JW: You know it’s amazing you said that story, and it’s very very impactful to me because we have an episode number 17 that will be forthcoming on the podcast that talks about, it does not matter where you start, it only matters where you end.

RC: Yea, and I would challenge that notion a little bit in that so often we’re focusing on an endpoint and we’re missing the very moment we’re hit. I really spend my time trying to live in the moment and believe it’s a miracle to live in the moment. And I’m often asked, oh I’ve traveled all over the world, I do traveled a lot, and I’m often asked where’s my favorite place, and my favorite place is wherever I am, and that means that I don’t care what the weather’s like, it’s all about where I’m at, whether I’m in nature by myself, or if I’m with people, or even a stranger. I just got back this week from doing the presidential traverse which was twelve peaks in the white mountains in New Hampshire. I met some people on the Appalachian Trail, you know been on the trail since February, and just even stopping and having a ten minute conversation with somebody that you just randomly meet, I live for that, for that very moment. Whether it’s on the trail, whether it’s meeting somebody new, whether it’s connecting with an existing friend, but I want to be in that moment, I don’t want to be dwelling on something that happened in the past, I don’t want to be consciously thinking about something that I should be, or wanting to do something in the future, and I used to live that way, Jimmy, I used to live in the past or in the future, rarely lived directly in the moment.

JW: I think that is great words of advice and I need to change my phrase then. I do believe the same thing, I try to live in the present, that’s all I can control, contain, and basically contribute to success is today, right? And you know at the end of the thing too, I want to ask a question, because for folks that don’t know Ron, he is not just Ron Carson the certified financial planner practitioner, he’s Ron Carson, the entrepreneur and I like to tell people, Ron, I’m really not in the financial planning and investment retirement planning business, I’m really an entrepreneur that actually owns a company that is in the wealth planning business, how did you decide that you wanted to be an entrepreneur being brought up on the farm like that?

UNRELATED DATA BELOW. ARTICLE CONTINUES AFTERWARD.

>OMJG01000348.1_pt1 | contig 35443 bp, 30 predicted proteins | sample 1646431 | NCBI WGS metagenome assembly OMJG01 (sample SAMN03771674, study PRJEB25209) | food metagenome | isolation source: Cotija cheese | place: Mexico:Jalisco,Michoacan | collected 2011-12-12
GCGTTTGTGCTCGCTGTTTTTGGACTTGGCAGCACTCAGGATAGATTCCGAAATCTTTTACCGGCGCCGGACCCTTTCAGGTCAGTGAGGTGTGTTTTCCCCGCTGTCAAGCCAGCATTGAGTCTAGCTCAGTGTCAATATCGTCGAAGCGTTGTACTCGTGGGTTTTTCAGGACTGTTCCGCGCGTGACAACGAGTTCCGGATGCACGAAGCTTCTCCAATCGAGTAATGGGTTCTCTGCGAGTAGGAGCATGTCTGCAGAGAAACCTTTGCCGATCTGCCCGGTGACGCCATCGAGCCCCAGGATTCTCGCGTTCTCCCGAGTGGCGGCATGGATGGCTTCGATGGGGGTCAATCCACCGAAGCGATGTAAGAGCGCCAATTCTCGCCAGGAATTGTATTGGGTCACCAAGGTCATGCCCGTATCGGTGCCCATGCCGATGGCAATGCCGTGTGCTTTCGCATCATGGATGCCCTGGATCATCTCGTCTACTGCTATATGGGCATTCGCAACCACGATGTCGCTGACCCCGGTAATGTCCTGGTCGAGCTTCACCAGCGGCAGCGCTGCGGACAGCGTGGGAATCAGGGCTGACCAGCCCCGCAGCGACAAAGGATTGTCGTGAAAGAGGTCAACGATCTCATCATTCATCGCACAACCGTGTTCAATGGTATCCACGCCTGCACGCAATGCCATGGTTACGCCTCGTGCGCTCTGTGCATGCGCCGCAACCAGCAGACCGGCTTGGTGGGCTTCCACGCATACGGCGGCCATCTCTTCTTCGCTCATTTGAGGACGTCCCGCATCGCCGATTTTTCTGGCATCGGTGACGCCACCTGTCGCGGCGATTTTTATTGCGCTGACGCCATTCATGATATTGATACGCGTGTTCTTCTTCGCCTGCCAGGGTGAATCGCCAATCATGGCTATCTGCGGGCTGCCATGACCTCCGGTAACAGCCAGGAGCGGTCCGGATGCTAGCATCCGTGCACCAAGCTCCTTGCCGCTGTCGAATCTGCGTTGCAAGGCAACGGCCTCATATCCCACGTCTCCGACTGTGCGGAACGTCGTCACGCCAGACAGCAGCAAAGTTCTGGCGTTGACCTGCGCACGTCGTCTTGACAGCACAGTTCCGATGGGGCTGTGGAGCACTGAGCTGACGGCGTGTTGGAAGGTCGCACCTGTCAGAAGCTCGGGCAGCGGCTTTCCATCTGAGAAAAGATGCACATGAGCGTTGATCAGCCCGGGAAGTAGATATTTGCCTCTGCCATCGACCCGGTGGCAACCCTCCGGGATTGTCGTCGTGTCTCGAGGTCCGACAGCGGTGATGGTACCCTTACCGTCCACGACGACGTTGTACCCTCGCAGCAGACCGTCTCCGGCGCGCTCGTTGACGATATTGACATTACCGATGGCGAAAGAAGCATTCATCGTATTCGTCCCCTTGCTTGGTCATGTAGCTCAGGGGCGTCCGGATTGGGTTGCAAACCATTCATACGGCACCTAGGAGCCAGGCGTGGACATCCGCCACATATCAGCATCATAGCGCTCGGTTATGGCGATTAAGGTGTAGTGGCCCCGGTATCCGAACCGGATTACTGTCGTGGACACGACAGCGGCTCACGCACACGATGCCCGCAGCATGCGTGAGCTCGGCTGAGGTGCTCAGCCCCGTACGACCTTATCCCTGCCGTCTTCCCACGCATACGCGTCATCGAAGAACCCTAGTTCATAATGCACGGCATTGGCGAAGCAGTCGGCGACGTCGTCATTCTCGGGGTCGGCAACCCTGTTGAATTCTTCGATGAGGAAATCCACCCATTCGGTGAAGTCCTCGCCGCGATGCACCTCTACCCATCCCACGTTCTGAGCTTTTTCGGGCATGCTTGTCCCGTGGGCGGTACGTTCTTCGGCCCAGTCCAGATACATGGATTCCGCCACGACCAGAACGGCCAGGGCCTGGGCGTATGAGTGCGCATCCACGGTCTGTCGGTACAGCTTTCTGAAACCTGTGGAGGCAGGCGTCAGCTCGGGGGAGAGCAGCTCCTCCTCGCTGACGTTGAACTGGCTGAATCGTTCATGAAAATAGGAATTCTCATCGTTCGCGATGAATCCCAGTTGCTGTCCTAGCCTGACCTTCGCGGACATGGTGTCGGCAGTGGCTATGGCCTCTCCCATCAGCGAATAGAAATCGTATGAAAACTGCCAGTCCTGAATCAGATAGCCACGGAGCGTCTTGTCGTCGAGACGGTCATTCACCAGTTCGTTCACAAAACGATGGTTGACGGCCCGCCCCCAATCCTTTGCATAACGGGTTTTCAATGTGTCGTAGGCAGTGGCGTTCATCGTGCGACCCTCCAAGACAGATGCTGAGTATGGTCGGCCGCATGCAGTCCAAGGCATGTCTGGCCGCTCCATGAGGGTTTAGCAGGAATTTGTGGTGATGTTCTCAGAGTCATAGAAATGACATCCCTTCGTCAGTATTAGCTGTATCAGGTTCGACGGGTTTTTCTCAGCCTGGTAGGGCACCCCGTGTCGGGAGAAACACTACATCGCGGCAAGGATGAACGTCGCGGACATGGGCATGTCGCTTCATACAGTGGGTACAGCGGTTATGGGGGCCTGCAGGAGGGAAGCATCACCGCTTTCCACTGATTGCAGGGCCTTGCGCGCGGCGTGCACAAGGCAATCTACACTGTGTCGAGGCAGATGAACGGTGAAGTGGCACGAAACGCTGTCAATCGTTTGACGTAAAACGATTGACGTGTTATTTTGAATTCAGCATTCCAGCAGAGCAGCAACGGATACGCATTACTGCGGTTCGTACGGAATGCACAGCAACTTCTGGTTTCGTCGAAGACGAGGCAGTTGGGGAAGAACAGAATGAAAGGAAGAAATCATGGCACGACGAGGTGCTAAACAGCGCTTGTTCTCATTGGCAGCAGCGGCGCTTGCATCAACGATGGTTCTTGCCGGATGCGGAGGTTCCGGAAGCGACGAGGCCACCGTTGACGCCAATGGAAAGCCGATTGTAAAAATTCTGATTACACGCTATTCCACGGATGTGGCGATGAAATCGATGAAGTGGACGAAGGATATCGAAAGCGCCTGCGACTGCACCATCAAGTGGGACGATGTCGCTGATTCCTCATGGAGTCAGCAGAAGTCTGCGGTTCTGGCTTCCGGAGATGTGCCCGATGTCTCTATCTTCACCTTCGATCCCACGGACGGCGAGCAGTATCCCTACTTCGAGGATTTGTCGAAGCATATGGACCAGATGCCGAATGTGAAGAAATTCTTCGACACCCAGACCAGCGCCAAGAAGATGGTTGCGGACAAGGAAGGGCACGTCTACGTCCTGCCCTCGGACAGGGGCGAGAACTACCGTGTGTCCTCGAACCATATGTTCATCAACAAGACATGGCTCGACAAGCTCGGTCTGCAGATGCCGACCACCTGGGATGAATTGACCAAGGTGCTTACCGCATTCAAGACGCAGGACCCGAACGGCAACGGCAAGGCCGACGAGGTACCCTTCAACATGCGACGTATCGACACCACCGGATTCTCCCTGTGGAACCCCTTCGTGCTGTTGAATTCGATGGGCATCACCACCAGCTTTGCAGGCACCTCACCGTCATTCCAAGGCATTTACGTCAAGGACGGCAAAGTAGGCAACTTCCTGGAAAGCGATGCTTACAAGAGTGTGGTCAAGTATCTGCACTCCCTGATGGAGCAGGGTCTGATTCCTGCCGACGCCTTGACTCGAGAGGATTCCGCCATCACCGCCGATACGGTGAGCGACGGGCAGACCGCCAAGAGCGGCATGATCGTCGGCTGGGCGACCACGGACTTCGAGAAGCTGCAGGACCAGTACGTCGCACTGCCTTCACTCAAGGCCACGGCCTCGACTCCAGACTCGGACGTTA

RC: You know, I, from a really young age, I had a desire to have money. And I remember even before we moved to Nebraska, I remember setting up a concession stand in my neighborhood, and I also learned that if your cost of goods is zero, margins are really great. And I did, I took stuff out of the house, and sold it to friends, and I had the bug. And I had all kinds of little businesses growing up. You know, I had I went to auctioneering school, so I had a little auction company in our small town. I had a bait business, where I would hire and I would go out and pick up night-crawlers and sell them. I had a popcorn business where I would hire kids to go out into the fields after the harvest happened and pick up ears of corn and we would shuck the kernels off and bag it and sell it. I had a fireworks business, I just think about how irresponsible it was. I was literally ordering fireworks from China, and send them in the mail. I put a catalog together and took school, I’d have all those fireworks in my locker, and sell them to people and never once had an incident. You know think of that, it was all four years of high school, never once got in trouble, I mean, thank goodness those things didn’t all go off in my locker. But I had this, I always had this insatiable appetite to running businesses, but ultimately, what really was in my heart, what I loved was being a farmer. And by the way I’m still very connected to the family farm. My sister runs it, and I’m glad to say that family Carson Farm is striving, we’re feeding an awful lot of people and that’s something that’s really important to me. And then I’m often asked how I got into financial services. I literally was reading a financial magazine article in the library. After my dad had said Ron, you need to take care of my family, you need to find something else to do. And I was reading the top ten professions of the future, one of them was to become a certified financial planner, I thought, you know what, I love, I’ve got a little bit of money, I liked investing. In those days I owned two stocks, Coleco, which had come out with Cabbage Patch dolls, and Berkshire Hathaway which was Warren Buffets company. And then, by the way, I was at an event at the Napa Valley Wine auction three years ago, and a lady was asking me how I got my start, this was totally random we were at the reserve, it was a pre party for the auction, and I said I got started because of this article in “Money Magazine,” and she looked at me kind of strange and said, you’re not gonna believe this, I worked at “Money Magazine” during that time and I’m the one that wrote that article.